Three years ago I met a woman at a Yoga With Cats event. She borrowed a mat and took her first ever class with 50 other people and a bunch of adoptable cats. She’s now a regular at two studios I teach at. Events like this meet people where they already are in the community – a cat shelter, a brewery, a park, an art gallery. It provides those who don’t identify as yogis an opportunity to experience the essence of yoga – awareness, breath, movement all without having to go to an unfamiliar yoga studio where everyone is barefoot, breathing heavy and wearing spandex. The pressure is off, and the invitation to move and breathe mindfully becomes clear. What’s not to love about that?

Three years ago I met a woman at a Yoga With Cats event. She borrowed a mat and took her first ever class with 50 other people and a bunch of adoptable cats | photo by the author trisha.yoga

Life is messy which means so is yoga – let me make it more so. Do I have to adhere to the ethical code of the Patanjali sutras to qualify my yoga? Do I have to study, quote, and teach the 8-limb path for it to be authentic, real yoga? I don’t think so. I came to yoga to feel better in my body and calm my mind. I was looking to build awareness.

I can do that with the help of ancient yoga texts, and I can do it without them too. I don’t have to back up a hard pose with a spiritual quote. I don’t need my yoga to be traditional, ancient, delivered in Sanskrit or backed by a guru.

However, if it’s being emphasized that yoga is more than just postures, then teachers have to stop passively adjusting people into deeper versions of poses that they’re told aren’t the focus or goal of the practice. At best, it’s a frustrating mixed message when teachers mold a students body either through words or physical touch to achieve a certain alignment aesthetic. There’s a disconnect. The better the pose is expressed, the better the person. I’m not the first to observe this – there are some really advanced bendy yogis who are also really advanced bendy jerks.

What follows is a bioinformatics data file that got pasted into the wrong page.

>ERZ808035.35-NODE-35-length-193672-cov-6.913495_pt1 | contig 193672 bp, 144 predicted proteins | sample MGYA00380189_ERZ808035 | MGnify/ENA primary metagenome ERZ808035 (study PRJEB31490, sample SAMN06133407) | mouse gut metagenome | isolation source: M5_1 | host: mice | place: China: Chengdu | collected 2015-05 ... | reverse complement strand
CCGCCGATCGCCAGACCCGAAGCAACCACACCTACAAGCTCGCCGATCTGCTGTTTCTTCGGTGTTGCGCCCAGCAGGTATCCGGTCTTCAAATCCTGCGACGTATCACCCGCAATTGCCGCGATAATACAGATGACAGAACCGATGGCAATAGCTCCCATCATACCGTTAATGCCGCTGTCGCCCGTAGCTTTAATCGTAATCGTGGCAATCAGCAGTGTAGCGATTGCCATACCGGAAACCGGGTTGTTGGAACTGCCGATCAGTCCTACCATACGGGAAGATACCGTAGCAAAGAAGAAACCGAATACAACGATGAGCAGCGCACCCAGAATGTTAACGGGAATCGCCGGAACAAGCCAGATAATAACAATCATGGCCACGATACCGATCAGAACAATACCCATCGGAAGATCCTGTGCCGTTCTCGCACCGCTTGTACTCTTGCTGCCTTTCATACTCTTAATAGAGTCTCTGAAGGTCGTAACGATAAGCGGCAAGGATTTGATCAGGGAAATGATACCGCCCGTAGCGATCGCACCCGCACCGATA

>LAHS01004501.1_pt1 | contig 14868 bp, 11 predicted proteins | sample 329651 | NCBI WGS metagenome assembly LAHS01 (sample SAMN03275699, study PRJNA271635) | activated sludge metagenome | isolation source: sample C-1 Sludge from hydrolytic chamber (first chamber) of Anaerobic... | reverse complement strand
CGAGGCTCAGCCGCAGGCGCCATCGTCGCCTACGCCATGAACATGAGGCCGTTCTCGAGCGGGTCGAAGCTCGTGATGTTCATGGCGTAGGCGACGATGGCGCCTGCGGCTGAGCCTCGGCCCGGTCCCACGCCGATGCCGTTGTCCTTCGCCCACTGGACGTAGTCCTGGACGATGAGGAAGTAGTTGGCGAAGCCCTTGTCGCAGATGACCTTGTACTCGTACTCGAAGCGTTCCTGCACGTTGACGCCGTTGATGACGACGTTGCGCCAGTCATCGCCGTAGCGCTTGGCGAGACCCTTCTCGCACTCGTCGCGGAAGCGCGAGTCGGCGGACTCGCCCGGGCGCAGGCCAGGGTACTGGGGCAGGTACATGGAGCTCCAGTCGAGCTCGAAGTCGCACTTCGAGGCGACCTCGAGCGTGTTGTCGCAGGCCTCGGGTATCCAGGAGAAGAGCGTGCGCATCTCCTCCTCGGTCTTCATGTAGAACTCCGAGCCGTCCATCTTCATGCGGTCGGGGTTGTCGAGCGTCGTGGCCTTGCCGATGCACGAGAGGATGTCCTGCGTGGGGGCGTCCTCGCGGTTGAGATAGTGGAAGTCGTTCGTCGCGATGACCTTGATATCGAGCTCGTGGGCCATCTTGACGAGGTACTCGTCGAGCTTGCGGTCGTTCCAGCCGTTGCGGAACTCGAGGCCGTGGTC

This debate in yogaland feels reminiscent of the saying, “if you don’t like gay marriage, don’t get gay married.” If you don’t like aerial yoga, hot yoga, cat yoga, gym yoga or yoga void of limbs and sutras then don’t do those styles of yoga; it can still be yoga to someone else. Trust and love your yoga so much that instead of becoming rigid and set in your identity to it, you become more adaptive and open to its modern interpretations. The way we practice yoga is already wildly different from Patanjali’s time anyway.

I’d like to offer a call-up and say, don’t worry, your yogi identity is not under threat because people are doing sun salutations next to goats.

How’s the dialogue you have around what is and isn’t yoga affecting your own practice? Is that not at all interfering with your own self-acceptance on the mat? We have more important work to do in our yoga communities. That energy used to climb to the top of the that’s not real yoga mountain – you can use it instead to:

1. Make yoga more accessible, more inviting, welcoming, less intimidating: who’s not at your yoga studio? Why not?

2. Make yoga more sustainable: discover and encourage movement that supports the ways we move in real life. Stop worshipping passive flexibility. Stop adjusting students into deeper passive ranges. Provide, use and teach with props.

3. Be a yogi/teacher more informed and skilled in their scope of practice: set up healthy boundaries around what you teach. You’re not a health care provider unless you are, in which case you don’t practice in a group setting during a yoga class.

4. Find ways to eradicate behaviors and systems that foster shame and fear and allow sexual predators to thrive under the cloak of guru status: start having hard conversations. There is power in numbers. Speak up, speak out or support others who do. Believe survivors of abuse.

Yoga is ours. If we want it. Go make it so varied and diverse that everyone else wants it too.

Illustration by Ksenia Sapunkova

Edited by Ely Bakouche